‘Not to be able to stop thinking is a dreadful affliction, but we don’t realise this because almost everybody is suffering from it, so it is considered normal… Thinking has become a disease. Disease happens when things get out of balance.’
I’d add some pithy conclusion here if I could but… I can’t think of one!
I love the sentiment that ‘seeing your name in print can validate you in a way that moves you from the inside’.
I especially love that they’re customisable, and I’m thinking of ordering one for each of my boys, to hang on the wall right beside their beds. I love the idea that the first thing they’ll see upon waking – and right before falling asleep – is their name, in their favourite colours and decorated with their favourite animal, reminding them that they are, indeed, awesome.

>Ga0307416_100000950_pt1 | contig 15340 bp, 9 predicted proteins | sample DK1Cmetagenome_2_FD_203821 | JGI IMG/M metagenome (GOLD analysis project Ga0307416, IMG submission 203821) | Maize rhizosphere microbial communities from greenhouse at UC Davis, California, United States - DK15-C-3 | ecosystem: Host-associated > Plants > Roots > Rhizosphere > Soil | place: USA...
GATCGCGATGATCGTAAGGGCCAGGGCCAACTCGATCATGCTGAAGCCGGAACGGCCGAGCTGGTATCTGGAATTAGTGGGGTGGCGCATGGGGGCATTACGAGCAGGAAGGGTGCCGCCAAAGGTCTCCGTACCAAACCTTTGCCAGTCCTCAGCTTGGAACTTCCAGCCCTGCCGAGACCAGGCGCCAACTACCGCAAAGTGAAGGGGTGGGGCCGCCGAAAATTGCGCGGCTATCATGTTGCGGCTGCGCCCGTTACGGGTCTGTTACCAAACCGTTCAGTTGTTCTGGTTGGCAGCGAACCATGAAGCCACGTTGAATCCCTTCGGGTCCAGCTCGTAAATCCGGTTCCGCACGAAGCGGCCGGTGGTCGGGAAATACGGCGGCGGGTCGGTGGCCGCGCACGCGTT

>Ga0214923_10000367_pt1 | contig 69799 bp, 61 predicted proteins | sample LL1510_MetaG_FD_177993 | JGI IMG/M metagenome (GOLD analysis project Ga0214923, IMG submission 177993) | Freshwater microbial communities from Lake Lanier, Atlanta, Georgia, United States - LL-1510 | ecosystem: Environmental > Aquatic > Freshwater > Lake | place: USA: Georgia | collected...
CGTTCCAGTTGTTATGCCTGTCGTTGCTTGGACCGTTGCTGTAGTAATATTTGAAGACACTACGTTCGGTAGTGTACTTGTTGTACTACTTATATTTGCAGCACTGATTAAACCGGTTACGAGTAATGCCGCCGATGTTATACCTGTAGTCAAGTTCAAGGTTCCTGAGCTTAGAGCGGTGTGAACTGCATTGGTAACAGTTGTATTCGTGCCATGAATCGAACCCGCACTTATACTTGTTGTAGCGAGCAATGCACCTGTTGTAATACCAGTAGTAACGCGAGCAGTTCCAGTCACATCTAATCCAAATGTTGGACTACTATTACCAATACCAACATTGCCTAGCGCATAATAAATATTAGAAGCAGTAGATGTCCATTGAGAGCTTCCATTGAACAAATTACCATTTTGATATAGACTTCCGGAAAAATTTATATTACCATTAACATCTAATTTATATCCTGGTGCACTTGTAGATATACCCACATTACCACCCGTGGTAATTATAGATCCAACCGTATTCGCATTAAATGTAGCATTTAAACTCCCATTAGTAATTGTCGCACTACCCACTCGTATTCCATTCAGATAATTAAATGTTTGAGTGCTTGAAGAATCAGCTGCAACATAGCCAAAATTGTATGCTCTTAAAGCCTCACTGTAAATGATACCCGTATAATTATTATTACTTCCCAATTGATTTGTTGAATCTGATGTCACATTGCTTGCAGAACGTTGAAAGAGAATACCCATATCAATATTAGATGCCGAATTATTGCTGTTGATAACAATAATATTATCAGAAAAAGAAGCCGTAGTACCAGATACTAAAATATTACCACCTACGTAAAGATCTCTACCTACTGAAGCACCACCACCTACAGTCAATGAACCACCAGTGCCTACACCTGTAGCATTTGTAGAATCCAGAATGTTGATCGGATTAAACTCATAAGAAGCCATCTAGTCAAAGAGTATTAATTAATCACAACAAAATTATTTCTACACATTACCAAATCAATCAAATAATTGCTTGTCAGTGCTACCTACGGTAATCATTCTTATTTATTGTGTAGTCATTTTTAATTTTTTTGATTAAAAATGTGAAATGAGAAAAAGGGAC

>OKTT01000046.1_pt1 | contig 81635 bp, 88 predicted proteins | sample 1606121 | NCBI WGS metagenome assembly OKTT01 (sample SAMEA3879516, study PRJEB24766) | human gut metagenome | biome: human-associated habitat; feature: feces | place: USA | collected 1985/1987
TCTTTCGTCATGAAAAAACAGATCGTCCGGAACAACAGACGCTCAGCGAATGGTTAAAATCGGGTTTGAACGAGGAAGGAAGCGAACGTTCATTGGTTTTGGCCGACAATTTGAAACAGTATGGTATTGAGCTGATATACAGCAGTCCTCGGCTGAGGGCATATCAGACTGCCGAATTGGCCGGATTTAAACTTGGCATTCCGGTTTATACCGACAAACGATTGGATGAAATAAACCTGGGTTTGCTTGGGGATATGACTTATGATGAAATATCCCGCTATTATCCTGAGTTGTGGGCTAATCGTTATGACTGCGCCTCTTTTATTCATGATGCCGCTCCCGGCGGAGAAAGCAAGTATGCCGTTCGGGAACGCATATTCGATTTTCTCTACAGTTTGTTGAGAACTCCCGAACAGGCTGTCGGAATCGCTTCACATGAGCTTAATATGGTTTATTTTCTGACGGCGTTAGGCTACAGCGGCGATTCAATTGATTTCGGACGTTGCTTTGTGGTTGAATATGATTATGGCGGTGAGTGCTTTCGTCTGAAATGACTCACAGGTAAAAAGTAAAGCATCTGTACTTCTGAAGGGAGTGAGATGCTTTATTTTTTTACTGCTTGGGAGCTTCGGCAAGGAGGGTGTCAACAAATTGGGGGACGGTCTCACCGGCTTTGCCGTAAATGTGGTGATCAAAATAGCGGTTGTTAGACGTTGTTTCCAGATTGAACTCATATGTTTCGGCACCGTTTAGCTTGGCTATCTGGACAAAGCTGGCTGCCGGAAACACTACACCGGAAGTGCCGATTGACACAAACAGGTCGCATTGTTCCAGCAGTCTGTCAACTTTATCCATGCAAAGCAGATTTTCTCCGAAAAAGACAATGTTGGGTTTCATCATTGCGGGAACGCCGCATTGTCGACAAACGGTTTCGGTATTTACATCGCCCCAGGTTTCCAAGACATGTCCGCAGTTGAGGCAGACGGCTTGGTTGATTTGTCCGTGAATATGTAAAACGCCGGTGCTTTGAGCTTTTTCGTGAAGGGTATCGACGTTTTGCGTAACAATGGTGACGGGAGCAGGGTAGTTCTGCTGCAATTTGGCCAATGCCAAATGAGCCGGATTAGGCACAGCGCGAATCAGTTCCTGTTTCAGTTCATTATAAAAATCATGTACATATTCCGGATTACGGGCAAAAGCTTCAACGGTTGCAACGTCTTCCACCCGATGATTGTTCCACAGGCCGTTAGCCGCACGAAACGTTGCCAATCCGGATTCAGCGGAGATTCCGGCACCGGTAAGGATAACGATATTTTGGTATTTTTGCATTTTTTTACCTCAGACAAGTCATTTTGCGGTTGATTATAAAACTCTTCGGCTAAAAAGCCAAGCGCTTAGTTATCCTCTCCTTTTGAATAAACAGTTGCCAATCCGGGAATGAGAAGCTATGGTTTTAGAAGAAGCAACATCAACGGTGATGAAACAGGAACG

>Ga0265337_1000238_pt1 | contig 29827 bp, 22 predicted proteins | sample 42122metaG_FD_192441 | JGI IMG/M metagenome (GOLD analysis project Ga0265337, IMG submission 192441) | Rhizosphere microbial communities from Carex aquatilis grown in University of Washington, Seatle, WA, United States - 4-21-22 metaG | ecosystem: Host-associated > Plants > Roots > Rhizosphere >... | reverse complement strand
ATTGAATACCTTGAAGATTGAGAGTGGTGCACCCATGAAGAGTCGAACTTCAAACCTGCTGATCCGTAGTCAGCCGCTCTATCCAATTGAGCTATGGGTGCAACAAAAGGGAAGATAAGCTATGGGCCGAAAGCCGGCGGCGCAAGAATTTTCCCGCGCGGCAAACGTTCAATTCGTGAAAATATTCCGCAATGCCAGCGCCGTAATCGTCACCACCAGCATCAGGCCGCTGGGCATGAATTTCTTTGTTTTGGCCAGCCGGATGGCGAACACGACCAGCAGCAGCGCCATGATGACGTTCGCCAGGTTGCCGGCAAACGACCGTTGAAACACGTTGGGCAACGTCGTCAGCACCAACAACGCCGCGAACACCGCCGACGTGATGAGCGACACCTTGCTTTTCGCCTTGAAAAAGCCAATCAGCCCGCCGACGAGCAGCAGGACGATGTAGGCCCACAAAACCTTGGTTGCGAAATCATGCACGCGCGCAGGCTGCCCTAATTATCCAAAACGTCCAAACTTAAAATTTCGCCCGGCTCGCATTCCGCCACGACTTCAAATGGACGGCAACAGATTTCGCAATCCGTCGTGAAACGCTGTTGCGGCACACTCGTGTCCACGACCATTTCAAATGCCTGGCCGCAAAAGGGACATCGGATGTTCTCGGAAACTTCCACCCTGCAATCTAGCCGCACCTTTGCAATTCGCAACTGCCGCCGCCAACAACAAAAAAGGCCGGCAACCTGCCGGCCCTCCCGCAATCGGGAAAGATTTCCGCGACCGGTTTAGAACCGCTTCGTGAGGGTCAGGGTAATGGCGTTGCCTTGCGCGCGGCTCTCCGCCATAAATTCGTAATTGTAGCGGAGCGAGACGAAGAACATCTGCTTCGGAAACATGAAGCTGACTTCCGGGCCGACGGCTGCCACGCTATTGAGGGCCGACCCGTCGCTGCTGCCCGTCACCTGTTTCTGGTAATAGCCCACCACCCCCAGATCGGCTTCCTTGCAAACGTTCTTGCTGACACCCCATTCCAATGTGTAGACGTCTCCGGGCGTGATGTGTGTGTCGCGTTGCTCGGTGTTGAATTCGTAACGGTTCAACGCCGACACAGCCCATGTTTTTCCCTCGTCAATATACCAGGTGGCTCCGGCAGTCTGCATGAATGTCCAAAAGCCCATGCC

Couldn’t we all do with a bit of that?
On Friday night my husband’s grandmother died.
The next morning our boys crawled into bed beside me and for a few sweet moments there was silence. Then, quietly, I told them.
Their faces said all the things they don’t have words for. Big emotions swirled wordlessly behind little, soulful eyes.
It’s just a word to them for now.
It won’t mean much at first. Death only gains currency when you begin to realise what loss really means.
For now loss is just a misplaced precious DVD or a toy stashed somewhere, its whereabouts momentarily forgotten. They feel it keenly but it’s a fleeting moment of sparky angst that vanishes when the wanted item reappears, which it invariably does, eventually. They don’t yet know the longevity of loss. They just know that it makes them miss their Daddy all the more, and together we re-counted how many more sleeps until he comes home from visiting Great Big Gran.
This morning my mind is on the legacy this beloved great-grandmother leaves behind her. The ripples of character and personality that never would have been, were it not for her. Remarkable.